“Our graphic designer sharpened and blew up a lot of photos to frame,” says Arnsperger, who also had a lithograph of the racetrack turned into wallpaper and hung in the back of the Derby Room. In addition, one of the private dining areas is dedicated to Steve Cauthen, a Kentucky native who, in 1978, became the youngest Triple Crown winning jockey ever.

“Steve donated many of his personal effects for that room,” says Arnsperger.

It’s rustic luxury at an affordable price as Walt’s delivers a “white table cloth experience” at 50 percent less than other steak houses. Plus, they serve not only savory cuts of steak, but also smokehouse slabs of ribs, smoked chicken, and juicy steak burgers. Walt’s also has an extensive wine list and one of the largest bourbon selections in the Bluegrass state.

Long-time patron Burr Travis has been frequenting Walt’s since the mid-1960s and, despite the extensive menu, he can’t seem to break free of the mouth-watering ribs.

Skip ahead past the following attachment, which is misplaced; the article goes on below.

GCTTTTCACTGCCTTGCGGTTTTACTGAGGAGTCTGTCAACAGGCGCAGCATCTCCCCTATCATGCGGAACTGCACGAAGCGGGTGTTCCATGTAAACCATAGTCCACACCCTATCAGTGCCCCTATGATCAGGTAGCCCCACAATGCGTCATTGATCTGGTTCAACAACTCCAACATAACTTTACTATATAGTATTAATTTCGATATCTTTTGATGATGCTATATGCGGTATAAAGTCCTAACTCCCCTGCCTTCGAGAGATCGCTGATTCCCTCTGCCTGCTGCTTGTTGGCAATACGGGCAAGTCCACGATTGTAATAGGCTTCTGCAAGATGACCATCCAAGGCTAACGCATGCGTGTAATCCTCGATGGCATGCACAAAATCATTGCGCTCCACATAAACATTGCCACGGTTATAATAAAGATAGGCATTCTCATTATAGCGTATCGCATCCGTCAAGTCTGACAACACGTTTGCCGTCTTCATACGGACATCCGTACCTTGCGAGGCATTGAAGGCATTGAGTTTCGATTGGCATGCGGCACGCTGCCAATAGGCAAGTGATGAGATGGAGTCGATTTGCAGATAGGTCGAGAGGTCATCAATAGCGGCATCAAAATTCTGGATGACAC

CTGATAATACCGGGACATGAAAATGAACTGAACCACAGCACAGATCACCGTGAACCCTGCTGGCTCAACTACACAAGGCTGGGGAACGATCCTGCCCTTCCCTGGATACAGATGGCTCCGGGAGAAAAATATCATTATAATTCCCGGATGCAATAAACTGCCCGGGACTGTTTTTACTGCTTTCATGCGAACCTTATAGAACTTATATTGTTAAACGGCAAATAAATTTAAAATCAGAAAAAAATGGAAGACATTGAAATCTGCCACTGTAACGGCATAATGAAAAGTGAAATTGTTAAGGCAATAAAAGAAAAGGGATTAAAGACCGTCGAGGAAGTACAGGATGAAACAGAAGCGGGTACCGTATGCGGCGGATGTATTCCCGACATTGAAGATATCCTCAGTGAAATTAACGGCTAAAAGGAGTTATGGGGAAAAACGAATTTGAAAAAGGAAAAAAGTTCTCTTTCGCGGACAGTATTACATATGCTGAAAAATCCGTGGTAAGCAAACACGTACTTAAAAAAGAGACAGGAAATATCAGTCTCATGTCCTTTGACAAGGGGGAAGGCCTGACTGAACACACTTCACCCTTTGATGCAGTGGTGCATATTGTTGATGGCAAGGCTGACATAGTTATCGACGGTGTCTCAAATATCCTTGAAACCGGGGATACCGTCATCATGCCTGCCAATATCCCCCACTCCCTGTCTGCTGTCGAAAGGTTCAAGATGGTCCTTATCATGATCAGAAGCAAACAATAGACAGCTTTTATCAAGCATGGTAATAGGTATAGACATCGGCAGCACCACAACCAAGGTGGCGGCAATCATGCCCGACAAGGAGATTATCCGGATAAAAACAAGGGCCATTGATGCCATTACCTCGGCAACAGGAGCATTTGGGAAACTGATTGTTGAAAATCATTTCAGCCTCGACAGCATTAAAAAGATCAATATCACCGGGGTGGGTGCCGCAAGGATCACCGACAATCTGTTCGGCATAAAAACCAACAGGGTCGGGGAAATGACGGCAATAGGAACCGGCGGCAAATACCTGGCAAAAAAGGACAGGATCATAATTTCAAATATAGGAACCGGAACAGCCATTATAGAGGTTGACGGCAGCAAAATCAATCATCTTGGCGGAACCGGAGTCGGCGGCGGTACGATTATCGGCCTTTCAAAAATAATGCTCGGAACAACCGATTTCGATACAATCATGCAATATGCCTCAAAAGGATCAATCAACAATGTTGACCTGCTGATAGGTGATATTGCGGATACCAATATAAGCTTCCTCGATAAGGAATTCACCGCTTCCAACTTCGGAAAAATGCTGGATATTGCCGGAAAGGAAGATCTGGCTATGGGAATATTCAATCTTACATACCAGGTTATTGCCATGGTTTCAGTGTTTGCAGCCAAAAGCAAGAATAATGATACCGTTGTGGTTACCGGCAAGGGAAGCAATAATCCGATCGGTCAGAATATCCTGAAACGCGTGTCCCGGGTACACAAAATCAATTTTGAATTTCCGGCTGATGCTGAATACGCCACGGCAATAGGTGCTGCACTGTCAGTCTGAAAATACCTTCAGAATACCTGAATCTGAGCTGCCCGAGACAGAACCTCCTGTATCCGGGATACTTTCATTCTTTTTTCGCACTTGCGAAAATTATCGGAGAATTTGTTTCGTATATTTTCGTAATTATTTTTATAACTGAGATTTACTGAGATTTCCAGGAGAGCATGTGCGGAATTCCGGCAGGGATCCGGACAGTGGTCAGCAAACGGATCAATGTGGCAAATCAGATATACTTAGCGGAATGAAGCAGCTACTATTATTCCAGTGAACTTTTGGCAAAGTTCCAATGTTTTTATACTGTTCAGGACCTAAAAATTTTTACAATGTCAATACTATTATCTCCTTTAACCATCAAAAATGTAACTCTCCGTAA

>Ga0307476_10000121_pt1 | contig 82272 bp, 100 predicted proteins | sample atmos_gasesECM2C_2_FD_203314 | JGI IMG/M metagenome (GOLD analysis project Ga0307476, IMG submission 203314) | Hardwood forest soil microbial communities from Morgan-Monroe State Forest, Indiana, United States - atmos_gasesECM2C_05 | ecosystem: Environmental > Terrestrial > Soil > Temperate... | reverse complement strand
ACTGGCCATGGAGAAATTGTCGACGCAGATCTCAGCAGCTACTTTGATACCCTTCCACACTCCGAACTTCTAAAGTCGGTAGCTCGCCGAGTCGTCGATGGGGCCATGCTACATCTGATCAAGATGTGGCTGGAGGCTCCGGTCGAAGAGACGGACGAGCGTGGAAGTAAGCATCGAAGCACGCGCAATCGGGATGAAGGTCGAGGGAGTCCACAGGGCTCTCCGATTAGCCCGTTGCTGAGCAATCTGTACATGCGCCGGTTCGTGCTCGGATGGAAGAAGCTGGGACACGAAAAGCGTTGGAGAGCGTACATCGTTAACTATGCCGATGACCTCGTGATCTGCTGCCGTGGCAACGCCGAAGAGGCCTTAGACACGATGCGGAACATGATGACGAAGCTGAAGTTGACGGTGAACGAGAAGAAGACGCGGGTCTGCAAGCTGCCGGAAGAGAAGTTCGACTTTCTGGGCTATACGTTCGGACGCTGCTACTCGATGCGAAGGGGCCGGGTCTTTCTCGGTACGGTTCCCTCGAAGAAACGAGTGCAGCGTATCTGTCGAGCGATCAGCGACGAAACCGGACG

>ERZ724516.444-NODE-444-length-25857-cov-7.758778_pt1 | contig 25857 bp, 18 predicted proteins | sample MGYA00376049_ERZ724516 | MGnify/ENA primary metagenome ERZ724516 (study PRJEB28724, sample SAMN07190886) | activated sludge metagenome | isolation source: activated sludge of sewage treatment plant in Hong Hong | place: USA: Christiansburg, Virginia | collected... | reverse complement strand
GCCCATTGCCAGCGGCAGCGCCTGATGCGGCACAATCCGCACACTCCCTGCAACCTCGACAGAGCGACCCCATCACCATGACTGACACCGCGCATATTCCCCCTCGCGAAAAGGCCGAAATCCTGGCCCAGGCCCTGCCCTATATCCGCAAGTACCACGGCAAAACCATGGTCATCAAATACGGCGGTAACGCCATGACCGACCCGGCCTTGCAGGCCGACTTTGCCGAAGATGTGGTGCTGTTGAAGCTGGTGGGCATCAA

“In the thousands of times I’ve dined at Walt’s, I’ve only ordered something else once or twice,” says Travis. He admits, however, that it’s more than just the cuisine that keeps him coming back.

“From the time you drop your keys with the valet to the time you pick them up, everyone on staff takes tremendous care of you,” says Travis, noting that in the five-plus decades he’s been going to Walt’s Hitching Post, he’s been blown away by the stellar service, the sweet staff, and the sensational commitment to community.

“On top of it all, they’re very charitable,” says Travis. “I feel fortunate to have a restaurant like this in our community.”

The folks at Walt’s feel just as fortunate to have the continued support of their steadfast guests.